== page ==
THERE is a ‘whit?’ factor accompanying the appointment of Rhona Howie as Bowls Scotland’s first high performance manager to which she is anything but oblivious. How has the 48-year-old, who under her married name Martin captured the affections of the nation in delivering the stone of destiny to win curling gold at the 2002 Winter Olympics, now found herself entrusted with creating the conditions for her fellow Scots to deliver bools of destiny? Something, indeed, that Scottish men have proved pretty nifty at in recent years.
Well, the leap from bowls on ice – a description hated by curlers – to actual bowls isn’t such a massive one for Howie. Not when she is manager and it is former world champion bowler John Price who will be Bowls Scotland’s first high performance coach.
“John will come in and tell them how to play,” she said. “I am not here to tell them how to do that. I am here to help have a plan in place and a support service to make them even better bowlers. In no way am I going to try and intervene in the technical side of the game because that is not what I am employed to do. Having just thrown a few bowls out there, I wouldn’t even think about it.”
This demarcation may help quell some of the dissenters within a sport fiercely proud of its heritage and its singularity. There will be plenty, though, who will require to be won round by the personnel changes made possible through funding from Sportscotland. In terms of global sporting excellence, bowls is Scotland’s prized sport. Under Price’s predecessor David Gourlay, Team Scotland’s bowlers won three golds and a silver medal in last summer’s Commonwealth Games. At the very Kelvingrove rinks in Glasgow where Howie met the media yesterday, no less. Moreover, at the 2012 Adelaide World Championships Scotland won six medals, including three golds.
The two incumbents of the newly-created high performance posts have their work cut out, then, to raise the standing of Scottish bowls – although there is more mileage for that in the women’s game – but Howie made plain it is not trading on a glory night in Salt Lake City that has provided her with the opportunity.
“I’m not here because I won an Olympic gold medal,” she said. “I am in this job because I’ve been involved in high performance in a sport where there was no high performance plans in place. I was there as an athlete, competed at the Olympic games as an athlete, I then went through the process of implementing a high performance plan with a sport that had some resistance. And still does.
“In no way am I going to try and intervene in the technical side of the game because that is not what I am employed to do”Rhona Howie
“It new to them, and you do get people who say ‘Uhm, what’s this all about?’. It is about going in and seeing what happens in bowls and seeing how I think it can be improved and putting a performance plan in place that the athletes are happy with. Not everyone is the same. I’m not going to go in and steamroller them and say, ‘You have to do this, this and this’. That is not going to work. Every athlete will have different needs. It will be about how I can put a plan in place for these individual athletes that will benefit them and the group.”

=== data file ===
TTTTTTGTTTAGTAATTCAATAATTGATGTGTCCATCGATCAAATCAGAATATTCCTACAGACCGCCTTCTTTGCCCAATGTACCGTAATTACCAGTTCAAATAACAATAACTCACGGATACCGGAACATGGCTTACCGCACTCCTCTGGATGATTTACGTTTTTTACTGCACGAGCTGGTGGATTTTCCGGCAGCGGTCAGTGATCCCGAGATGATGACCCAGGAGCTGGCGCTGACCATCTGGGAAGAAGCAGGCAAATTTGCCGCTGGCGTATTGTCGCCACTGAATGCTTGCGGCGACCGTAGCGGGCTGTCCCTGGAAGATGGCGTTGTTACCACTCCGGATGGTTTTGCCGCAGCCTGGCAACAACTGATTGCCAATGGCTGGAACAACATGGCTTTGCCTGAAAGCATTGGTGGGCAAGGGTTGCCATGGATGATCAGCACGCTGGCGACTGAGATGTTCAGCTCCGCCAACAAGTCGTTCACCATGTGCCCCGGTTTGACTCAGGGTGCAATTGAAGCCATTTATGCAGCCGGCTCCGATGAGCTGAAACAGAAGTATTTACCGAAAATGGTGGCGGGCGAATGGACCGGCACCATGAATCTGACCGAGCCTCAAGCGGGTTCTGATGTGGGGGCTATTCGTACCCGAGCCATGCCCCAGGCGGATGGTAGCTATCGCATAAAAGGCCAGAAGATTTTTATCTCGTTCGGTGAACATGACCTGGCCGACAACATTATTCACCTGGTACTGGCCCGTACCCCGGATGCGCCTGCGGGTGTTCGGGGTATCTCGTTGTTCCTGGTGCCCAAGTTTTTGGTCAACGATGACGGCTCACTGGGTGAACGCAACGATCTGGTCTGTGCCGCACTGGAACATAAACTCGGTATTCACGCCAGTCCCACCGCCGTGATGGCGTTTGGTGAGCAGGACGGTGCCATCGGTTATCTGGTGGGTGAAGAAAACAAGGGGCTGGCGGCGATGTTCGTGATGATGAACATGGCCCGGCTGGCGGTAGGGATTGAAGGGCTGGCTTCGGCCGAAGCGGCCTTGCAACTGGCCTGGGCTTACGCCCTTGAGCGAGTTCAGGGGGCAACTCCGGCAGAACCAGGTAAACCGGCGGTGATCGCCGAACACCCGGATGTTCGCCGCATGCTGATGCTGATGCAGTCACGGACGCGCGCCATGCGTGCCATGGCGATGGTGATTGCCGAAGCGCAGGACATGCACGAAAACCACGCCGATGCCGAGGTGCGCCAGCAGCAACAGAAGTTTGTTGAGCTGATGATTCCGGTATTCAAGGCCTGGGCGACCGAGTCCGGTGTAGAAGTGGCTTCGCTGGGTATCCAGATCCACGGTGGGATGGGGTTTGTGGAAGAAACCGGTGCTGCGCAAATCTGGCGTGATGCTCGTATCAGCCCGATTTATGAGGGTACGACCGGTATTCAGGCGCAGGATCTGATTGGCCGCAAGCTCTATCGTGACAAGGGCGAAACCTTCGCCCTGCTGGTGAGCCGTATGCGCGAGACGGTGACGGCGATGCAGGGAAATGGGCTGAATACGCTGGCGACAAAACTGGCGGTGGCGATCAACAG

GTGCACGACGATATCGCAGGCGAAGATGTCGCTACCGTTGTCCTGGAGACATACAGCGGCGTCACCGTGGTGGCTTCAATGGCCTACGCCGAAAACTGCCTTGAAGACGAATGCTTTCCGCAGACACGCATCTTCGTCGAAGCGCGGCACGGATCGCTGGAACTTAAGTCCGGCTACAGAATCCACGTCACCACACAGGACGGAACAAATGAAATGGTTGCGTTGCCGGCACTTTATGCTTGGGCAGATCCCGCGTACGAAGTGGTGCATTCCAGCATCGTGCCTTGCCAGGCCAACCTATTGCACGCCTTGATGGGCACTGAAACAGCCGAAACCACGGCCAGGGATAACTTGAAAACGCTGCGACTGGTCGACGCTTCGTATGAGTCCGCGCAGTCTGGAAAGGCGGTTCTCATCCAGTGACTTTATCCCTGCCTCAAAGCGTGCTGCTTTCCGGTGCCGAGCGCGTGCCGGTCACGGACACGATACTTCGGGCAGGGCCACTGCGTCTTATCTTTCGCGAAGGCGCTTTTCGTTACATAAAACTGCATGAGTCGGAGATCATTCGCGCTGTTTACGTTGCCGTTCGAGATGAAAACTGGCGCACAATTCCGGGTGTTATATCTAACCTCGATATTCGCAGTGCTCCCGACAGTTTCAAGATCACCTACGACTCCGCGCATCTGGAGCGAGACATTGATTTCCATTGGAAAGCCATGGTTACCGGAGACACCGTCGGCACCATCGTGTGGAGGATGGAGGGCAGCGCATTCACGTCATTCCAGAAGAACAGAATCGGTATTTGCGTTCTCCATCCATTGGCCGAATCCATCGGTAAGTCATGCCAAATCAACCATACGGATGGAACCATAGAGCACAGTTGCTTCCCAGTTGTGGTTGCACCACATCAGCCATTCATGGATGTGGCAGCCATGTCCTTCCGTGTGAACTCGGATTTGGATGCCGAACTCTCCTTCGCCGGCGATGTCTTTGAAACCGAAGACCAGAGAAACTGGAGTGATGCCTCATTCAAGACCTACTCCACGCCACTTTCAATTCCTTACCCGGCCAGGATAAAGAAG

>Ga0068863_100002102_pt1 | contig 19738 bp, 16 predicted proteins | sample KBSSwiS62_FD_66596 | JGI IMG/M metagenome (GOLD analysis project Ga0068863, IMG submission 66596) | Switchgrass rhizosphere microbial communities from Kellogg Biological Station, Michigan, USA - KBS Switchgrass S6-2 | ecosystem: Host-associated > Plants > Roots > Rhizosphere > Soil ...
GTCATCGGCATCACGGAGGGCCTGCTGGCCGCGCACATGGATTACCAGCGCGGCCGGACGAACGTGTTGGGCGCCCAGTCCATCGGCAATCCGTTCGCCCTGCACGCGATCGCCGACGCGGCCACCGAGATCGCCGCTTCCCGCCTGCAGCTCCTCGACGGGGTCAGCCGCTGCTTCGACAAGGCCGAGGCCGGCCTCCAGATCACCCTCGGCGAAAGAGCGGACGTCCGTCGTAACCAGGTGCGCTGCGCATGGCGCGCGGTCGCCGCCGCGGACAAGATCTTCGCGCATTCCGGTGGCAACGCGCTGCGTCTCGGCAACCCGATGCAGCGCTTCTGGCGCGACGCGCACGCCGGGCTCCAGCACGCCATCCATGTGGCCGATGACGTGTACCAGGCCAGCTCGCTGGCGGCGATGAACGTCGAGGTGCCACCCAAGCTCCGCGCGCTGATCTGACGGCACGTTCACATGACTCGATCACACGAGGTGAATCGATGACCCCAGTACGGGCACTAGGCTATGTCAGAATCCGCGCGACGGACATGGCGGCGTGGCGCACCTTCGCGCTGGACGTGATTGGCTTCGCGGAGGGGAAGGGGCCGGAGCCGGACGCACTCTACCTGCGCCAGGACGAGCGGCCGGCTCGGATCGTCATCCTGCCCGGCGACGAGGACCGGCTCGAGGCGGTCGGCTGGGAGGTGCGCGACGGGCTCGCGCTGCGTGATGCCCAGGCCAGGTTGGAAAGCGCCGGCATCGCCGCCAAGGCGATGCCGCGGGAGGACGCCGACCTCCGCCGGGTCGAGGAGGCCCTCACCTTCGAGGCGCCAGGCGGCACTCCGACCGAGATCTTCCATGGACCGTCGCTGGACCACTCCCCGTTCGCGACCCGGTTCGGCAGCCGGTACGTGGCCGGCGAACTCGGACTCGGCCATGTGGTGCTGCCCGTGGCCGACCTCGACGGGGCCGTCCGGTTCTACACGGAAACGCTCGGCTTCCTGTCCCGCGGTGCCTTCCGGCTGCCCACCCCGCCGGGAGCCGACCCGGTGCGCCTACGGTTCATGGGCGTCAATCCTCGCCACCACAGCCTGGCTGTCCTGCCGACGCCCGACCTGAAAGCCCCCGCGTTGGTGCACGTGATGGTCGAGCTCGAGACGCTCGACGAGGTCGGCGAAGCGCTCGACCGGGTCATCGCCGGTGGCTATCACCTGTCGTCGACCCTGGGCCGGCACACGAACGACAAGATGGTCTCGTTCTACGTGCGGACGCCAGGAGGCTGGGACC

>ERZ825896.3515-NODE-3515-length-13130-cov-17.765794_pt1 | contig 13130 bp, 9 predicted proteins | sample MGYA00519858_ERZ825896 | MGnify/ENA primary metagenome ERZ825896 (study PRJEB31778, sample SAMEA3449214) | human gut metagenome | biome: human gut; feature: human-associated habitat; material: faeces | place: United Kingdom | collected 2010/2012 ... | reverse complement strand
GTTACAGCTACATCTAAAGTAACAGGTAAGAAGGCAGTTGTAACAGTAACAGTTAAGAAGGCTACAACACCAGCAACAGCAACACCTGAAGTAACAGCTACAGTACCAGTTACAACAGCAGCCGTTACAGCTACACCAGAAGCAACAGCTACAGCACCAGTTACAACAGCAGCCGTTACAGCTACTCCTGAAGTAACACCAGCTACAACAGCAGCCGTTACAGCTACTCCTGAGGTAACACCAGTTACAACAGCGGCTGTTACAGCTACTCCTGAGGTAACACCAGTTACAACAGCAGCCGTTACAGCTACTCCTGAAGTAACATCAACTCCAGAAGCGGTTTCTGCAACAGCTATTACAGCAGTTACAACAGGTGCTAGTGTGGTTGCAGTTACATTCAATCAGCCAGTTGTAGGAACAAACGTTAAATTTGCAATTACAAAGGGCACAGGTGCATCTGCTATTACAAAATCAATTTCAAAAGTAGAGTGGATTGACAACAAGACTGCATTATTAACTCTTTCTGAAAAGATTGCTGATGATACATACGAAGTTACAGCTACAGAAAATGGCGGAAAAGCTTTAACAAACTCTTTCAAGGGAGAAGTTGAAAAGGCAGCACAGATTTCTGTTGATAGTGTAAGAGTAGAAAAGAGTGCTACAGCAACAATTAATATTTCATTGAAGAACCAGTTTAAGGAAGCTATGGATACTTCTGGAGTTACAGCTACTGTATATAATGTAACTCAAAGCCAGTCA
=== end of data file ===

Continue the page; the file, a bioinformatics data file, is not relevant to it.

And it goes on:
One of the benefits that will accrue from bringing in Welshman Price could be the ending of a Kevin Pietersen-type situation in Scottish women’s bowls. Lorna Smith, who moved to Scotland from South Africa five years ago, is generally regarded as the best women’s bowler in the country. She has won the Scottish title for three years running – an unprecedented achievement – but was not selected for the Glasgow games or the World Championship two years earlier after withdrawing from an earlier national team event when she was dropped.
“I covered the Commonwealth Games for the BBC so I did see a lot of the ladies games and, to be fair, it’s a results business. If you take it on results, the men did very well and the ladies didn’t deliver results,” said Price, who has described taking charge of Barcelona or Real Madrid as the football equivalent of landing the top coaching post with Bowls Scotland. “I’ve got a blank piece of paper coming into the job and any bowler who performs has a chance with me of being in the shake-up. I’m not in post [until 1 June] but I’ll be watching some bowls over the next month and it’s something we’ll be discussing as we go along.
“I’m very aware of different things that have gone on, but I’m coming into it as a new face. It’s not just about that particular individual, there could be other players out there as well who might be a little bit unlucky to be on the fringes. It’s all about form coming into major championships, and about experience.
“One of the things you’ve got to look at is the next two majors are in the Southern Hemisphere [with the 2016 World Championships in Christchurch and the Gold Coast Commonwealth Games in 2018] so that offers different challenges. It’s not just about who maybe is playing well under UK conditions over the next 12 months, but who is going to adapt to foreign conditions as well.”
Howie, for her part, will also need to adapt to foreign conditions and she and Price will work closely to develop the high performance strategy. “Rhona will bring a lot of things to the party that I can’t,” Price said. “Sometimes in bowls terms you can be a little bit tunnel vision thinking bowls all the time. She’ll have other things she can bring to the party and hopefully we’ll work well together moving forward. That’s the aim anyway.
“I remember seeing her winning gold on the television. I just said to her out on the bowling green, ‘You want to bring your brushes next time. I’ll deliver them and you can brush them’.” Certainly there is a new broom sweeping Bowls Scotland.